POSTPONED until May
POSTPONED until May
Today a world-renowned neuroscientist, Pasko Rakic., M.D., Ph.D., spoke at the UC Davis Buehler Alumni Center on the “Development and Evolution of the Cerebral Cortex.” His talk marked the First Annual E. G. (Ted) Jones History of Neuroscience Lecture.
Earlier in the day, students met with him for lunch, during which he shared his perspective on topics such as his successful career trajectory, the Brain Activity Map project, and possible reasons for the slowing pace of drug discovery. His easy sense of humor kept the mood light even while discussing more serious topics.
One of the main points of Rakic’s lecture is that although animal models such as rodents can offer exceptional insight into how our brains develop (“I wrote a book on it!”), we must understand that the conclusions we can extrapolate into humans are limited. During lunch he illustrated this idea, explaining that if you want to understand how birds fly, you don’t study the mouse, because the mouse doesn’t fly. Similarly, if we want to understand prefrontal cortex function in humans, we can’t study the mouse, because the mouse doesn’t have prefrontal cortex. “We are so excited about the similarities that we neglect the differences.” Highlighting the fact that molecules sometimes play different roles from one species to the next, he shared his surprise when learning that NEDD, which is involved in human cortical development, stood for “Not Expressed During Development” in Drosophila.
Rakic also addressed the seemingly age-old Genes vs. Environment (Nature vs. Nuture) controversy, which he exemplified in a debate he had with Colin Blakemore. Each debater began by siding with either genes or environment, believing that only one mattered in development. After two hours and several glasses of wine, they came to an agreement — they were asking the wrong question! Instead of debating whether genes or environment mattered, they should have been asking “Which is primary and which is secondary?” This thoughtful interpretation of the issue is sure to become more prominent as we learn more about epigenetics, risk factors, and environmental triggers.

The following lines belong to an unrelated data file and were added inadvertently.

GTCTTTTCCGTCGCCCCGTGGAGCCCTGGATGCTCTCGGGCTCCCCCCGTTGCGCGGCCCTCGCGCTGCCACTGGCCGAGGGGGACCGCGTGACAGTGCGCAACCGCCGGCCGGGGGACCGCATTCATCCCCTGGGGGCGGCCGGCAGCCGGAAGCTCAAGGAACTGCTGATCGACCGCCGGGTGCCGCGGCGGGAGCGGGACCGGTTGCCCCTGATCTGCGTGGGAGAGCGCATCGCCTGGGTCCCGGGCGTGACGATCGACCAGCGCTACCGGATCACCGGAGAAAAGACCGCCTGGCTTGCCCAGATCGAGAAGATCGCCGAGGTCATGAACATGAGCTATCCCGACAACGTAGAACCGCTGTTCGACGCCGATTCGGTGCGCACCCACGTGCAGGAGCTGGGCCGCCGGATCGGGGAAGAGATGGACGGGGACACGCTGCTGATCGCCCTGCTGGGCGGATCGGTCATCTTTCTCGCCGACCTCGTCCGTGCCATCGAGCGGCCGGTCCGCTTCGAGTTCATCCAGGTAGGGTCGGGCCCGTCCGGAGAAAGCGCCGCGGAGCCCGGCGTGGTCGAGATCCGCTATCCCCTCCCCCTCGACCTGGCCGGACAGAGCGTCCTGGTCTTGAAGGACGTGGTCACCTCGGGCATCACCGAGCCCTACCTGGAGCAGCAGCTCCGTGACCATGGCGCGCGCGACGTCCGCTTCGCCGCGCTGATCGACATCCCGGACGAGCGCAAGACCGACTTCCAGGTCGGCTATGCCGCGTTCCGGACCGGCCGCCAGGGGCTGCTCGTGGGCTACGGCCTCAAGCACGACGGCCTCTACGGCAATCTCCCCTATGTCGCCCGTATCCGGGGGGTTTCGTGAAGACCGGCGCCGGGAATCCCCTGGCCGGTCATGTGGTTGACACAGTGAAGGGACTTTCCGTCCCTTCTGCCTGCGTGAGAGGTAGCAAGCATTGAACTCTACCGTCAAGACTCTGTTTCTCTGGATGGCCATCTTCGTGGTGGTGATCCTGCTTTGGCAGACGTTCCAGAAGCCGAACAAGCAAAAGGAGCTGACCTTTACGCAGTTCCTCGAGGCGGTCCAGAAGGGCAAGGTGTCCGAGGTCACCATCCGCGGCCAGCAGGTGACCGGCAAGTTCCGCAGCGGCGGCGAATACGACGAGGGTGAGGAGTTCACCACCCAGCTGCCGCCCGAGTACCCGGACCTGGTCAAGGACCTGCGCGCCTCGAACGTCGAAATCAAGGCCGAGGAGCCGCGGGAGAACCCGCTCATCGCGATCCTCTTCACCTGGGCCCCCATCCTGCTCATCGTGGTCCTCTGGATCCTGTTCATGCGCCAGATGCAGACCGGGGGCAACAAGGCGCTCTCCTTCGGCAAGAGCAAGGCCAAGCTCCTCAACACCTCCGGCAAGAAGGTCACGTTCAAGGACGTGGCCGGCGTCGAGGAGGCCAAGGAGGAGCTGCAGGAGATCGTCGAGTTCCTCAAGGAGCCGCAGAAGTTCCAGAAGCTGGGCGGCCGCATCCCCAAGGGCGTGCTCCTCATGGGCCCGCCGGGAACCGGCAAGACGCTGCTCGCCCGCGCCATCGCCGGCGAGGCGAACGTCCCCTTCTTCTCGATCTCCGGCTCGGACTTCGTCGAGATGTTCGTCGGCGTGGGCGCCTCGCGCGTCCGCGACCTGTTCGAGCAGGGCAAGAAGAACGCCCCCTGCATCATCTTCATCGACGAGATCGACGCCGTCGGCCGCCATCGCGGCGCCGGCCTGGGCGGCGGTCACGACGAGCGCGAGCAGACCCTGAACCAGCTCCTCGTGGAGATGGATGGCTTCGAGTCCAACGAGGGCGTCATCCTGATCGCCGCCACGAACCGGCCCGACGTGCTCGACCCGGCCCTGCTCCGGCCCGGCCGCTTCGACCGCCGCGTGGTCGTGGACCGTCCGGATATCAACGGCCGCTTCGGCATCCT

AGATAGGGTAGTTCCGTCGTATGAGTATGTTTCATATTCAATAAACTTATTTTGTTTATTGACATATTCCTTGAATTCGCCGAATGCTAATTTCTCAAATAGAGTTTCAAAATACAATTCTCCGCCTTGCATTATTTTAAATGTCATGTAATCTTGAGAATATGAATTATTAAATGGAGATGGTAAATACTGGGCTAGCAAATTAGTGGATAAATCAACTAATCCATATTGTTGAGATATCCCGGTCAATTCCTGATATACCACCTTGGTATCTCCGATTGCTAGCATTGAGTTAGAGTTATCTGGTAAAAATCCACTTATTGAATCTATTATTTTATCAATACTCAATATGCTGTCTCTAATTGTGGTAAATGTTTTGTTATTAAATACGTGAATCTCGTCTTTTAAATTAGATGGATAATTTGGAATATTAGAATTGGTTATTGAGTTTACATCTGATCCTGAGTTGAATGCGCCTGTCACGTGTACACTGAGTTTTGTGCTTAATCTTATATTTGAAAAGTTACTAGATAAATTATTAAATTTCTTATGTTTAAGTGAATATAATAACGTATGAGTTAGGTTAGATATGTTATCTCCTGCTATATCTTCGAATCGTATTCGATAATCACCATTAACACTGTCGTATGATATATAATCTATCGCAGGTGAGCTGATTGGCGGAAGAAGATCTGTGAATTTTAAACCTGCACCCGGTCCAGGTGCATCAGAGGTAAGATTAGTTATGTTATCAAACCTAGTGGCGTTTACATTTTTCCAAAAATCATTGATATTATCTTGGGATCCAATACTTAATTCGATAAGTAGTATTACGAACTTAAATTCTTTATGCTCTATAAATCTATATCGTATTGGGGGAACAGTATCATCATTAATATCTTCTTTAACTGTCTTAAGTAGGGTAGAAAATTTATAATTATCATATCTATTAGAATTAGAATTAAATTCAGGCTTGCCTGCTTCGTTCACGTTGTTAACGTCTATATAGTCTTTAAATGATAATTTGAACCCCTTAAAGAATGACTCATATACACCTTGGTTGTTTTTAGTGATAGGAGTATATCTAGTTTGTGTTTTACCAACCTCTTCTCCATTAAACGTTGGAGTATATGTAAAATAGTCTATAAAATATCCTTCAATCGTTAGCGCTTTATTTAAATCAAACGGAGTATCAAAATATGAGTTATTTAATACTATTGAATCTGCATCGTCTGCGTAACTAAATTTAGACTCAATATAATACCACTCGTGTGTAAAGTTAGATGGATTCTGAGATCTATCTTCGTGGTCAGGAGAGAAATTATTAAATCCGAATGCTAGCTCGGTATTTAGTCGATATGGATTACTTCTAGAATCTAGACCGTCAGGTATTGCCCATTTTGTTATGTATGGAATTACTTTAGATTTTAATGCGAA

Finally, Rakic was not ashamed to poke fun at himself. While displaying a list of some of his lab’s publications, he noted, “They are in good journals; that means they are true!” A double lesson in modesty and the importance of judging science by its quality and reproducibility, and not just by the title.
The UC Davis Center for Neuroscience invites you to the
First Annual E.G. (Ted) Jones History of Neuroscience Lecture
DEVELOPMENT AND EVOLUTION OF THE CEREBRAL CORTEX
Presented by Pasko Rakic, M.D., Ph.D.
Monday, March 25, 2013
Lecture at 4 p.m.
Buehler Alumni and Visitors Center
530 Alumni Lane Davis, CA 95616
Reception to follow
Please RSVP to Jacqueline Smith at Jacqueline.Smith@ucdmc.ucdavis.edu by Wednesday, March 6.
sorry, I haven’t slept much
– Said Joey and thought every first year, ever
As far as I know, no one truly likes the quarter system. The constraints of the 10 week time frame is felt most acutely by the first years. The amount of time you have to collect data in a rotation feels miniscule. We are talking two, maybe four weeks if you and your lab are prepared. Yet data always is collected just in time for the talks.
Today, across two sessions, the twelve current first years debuted on the graduate school stage. Below is a brief summary of the work presented. Every presentation was very well presented and full of well-designed slides.
– Lindzi Wessel, Martinez-Cerdeno lab: the impact of autism on spine morphology in prefrontal cortex
– Anna Kreutz, Lein lab: the impact of organic phosphates on the density of synapse
– Joey Broussard, Trimmer lab: explored the interaction kv2 receptors and AMIGO-1
– David Grayson, Berman lab: explored inducable pathology in FXTAS mouse model
– Abby Laman-Maharg, Trainor lab: the impact of social stress on depression markers in the mouse brain
– Deepa Ramamurthy, Krubitzer lab: the impact of environmental stimuli on the development of visual acuity